Monday, May 11, 2009

A Prayer for the Dying

Maybe a bit on the morbid side, but sounds like a fascinating study of the Civil War just the same:


Faust shows [in This Republic of Suffering: Death and the American Civil War] how American institutions adapted to the staggering burden of this new kind of war and wholesale death with a blend of can-do humanitarianism, pragmatic improvisation, mawkish sentimentality, political cant, commercial hucksterism and downright fraud. Freelance embalmers flocked to battlefields in the aftermath of the fighting. "Bodies taken from Antietam Battle Field and delivered to Cars or Express Office at short notice and low rates," read the business card of one entrepreneur. "Bodies Embalmed by us NEVER TURN BLACK! But retain their natural color and appearance," boasted another. In 1863, a Washington undertaker was imprisoned on charges of making a practice of recovering and embalming dead soldiers without permission and then extorting payment from families that wanted the bodies returned.

Faust convincingly demonstrates that the trauma of the Civil War revolutionized the American military's approach to caring for the dead and notifying families. After the war, a massive and superbly organized effort by the War Department to recover, identify and rebury Union dead in newly established national cemeteries was an act of atonement for the nation's failings during the war itself.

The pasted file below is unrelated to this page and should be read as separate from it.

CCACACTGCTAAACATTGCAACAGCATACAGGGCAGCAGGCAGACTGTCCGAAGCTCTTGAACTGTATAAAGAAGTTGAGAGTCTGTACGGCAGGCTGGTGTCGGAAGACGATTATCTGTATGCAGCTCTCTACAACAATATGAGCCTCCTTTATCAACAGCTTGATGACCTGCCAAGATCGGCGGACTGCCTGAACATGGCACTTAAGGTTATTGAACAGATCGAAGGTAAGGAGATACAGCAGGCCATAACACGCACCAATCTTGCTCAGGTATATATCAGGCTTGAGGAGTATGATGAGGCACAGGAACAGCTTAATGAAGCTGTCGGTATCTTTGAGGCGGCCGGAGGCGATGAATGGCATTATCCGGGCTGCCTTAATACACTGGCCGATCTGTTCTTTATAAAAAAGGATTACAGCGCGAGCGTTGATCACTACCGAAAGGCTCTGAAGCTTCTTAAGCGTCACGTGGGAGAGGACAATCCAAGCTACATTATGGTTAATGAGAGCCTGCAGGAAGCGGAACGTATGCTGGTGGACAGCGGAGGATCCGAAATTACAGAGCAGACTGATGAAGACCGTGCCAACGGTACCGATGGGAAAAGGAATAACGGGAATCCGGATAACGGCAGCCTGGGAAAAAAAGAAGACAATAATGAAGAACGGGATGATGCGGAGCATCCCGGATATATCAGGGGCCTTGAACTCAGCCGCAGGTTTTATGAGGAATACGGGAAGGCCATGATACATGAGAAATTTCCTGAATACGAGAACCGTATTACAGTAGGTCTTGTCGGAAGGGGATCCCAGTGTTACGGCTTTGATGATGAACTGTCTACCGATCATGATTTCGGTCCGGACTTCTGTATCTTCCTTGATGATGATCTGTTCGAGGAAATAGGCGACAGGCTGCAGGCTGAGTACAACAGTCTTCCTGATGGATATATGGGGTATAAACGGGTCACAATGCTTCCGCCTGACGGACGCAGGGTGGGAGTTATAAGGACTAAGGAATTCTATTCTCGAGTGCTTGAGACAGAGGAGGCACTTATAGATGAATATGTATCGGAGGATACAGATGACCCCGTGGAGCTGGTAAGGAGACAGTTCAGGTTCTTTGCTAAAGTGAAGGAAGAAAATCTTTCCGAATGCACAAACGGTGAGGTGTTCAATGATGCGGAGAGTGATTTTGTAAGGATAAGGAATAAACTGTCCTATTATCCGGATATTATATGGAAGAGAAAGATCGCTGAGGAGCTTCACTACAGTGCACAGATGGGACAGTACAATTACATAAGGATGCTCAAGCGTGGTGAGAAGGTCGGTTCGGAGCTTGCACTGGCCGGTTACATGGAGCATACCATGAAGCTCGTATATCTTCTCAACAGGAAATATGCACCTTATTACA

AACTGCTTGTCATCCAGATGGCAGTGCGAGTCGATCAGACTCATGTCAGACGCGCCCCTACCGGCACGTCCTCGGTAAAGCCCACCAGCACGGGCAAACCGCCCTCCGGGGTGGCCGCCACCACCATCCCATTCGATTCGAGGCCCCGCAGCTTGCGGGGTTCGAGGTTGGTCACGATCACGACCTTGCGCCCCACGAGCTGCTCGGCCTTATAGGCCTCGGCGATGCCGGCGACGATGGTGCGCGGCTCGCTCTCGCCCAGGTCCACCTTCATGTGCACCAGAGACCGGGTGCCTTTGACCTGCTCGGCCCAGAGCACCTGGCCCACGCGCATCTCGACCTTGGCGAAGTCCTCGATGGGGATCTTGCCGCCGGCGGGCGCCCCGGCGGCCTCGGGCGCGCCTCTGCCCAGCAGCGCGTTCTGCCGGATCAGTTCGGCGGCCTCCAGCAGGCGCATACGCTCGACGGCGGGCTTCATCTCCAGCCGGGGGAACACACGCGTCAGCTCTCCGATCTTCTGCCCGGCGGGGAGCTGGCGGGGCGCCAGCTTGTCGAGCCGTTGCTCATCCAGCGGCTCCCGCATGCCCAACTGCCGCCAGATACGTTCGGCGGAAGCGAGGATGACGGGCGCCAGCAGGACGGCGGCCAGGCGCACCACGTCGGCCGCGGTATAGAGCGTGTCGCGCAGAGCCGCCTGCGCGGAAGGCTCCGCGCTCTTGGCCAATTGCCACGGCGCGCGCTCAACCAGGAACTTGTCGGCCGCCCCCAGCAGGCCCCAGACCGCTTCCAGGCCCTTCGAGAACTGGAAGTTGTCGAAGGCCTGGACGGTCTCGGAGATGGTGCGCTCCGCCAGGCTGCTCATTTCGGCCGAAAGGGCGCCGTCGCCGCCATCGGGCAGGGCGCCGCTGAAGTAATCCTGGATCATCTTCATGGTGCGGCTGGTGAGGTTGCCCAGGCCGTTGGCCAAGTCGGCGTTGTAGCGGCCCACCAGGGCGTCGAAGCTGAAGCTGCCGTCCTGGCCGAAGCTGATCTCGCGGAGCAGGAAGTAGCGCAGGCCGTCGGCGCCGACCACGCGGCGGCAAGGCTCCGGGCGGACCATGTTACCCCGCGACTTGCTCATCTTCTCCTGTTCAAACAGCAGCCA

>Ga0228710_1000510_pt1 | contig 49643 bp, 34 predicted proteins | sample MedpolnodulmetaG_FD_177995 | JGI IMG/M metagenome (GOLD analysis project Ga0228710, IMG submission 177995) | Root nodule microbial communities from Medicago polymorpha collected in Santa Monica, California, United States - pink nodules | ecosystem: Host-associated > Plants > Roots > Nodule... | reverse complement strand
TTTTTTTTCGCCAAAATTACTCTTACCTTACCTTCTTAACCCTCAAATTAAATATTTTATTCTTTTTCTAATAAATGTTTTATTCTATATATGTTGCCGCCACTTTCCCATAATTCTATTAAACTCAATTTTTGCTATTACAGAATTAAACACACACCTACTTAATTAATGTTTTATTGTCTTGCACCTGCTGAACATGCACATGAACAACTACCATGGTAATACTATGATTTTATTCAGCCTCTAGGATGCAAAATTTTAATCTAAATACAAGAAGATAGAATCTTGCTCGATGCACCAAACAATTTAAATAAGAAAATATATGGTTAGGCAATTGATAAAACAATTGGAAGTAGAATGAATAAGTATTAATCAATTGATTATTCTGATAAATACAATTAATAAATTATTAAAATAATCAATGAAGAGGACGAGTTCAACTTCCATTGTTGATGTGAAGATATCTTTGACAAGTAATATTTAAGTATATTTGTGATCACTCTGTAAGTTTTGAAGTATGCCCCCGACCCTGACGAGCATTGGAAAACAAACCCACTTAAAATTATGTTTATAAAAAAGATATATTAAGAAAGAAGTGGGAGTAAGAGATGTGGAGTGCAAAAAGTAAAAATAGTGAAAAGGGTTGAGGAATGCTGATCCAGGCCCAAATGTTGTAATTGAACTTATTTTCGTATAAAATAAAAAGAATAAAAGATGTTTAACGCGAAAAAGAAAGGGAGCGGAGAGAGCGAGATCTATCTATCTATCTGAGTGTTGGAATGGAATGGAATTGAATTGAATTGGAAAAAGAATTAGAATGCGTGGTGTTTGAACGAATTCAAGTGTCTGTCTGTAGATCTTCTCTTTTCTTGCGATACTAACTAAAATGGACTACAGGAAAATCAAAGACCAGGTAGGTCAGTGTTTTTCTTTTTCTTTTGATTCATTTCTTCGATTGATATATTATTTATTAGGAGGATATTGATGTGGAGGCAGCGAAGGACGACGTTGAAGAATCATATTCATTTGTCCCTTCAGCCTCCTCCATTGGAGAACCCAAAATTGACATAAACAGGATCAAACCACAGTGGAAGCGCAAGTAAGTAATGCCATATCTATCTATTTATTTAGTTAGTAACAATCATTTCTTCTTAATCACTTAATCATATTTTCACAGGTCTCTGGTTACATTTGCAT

4 comments:

  1. Gintaras, I started this last winter and, yes, it is fascinating and, yes, it is morbid.

    Unlike Blight's book that also deals with death during the Civil War, I had a very hard time with this one and finally put it aside. Too gruesome. Maybe if I finish it in the summer, when life isn't so dark anyway, it might be a better idea.

    It's had amazing reviews, so I'm sure it's worth sticking with it.

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  2. A short reading and excerpt from the book here:

    http://www.nationalbook.org/nba2008_nf_faust.html

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  3. Re "how American institutions adapted to the staggering burden of this new kind of war and wholesale death"

    I'm staggering from reading early parts of "Team of Rivals"--overwhelmed by the number/rate of deaths of women! DCan't help wondering if the Civil War raised the rate of male deaths to that of female deaths?

    On a related note, no wonder the men turned to each other for intimate relationships--more chance of them lasting a while?

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  4. New York, it is amazing to read about someone like Chase who lost what... three wives? And most of his children? It is hard to imagine the amount of suffering that families went through during that period.

    On the other side, I've always wondered about the cost of war on women, since they are the survivors. When I was looking at the effects of the war on western exploration, I didn't find all that much written about women. Maybe I need to go back and take a closer look at Faust's book -- although it is a tough read. I don't recommend it for the dark days of winter.

    Interesting thought about why men might bond early in life to avoid this kind of grief. I'm really interested in Robert's thoughts about the Rotundo book once he gets to it.

    Speaking of books, glad you found one, New York. It's a good one, isn't it!

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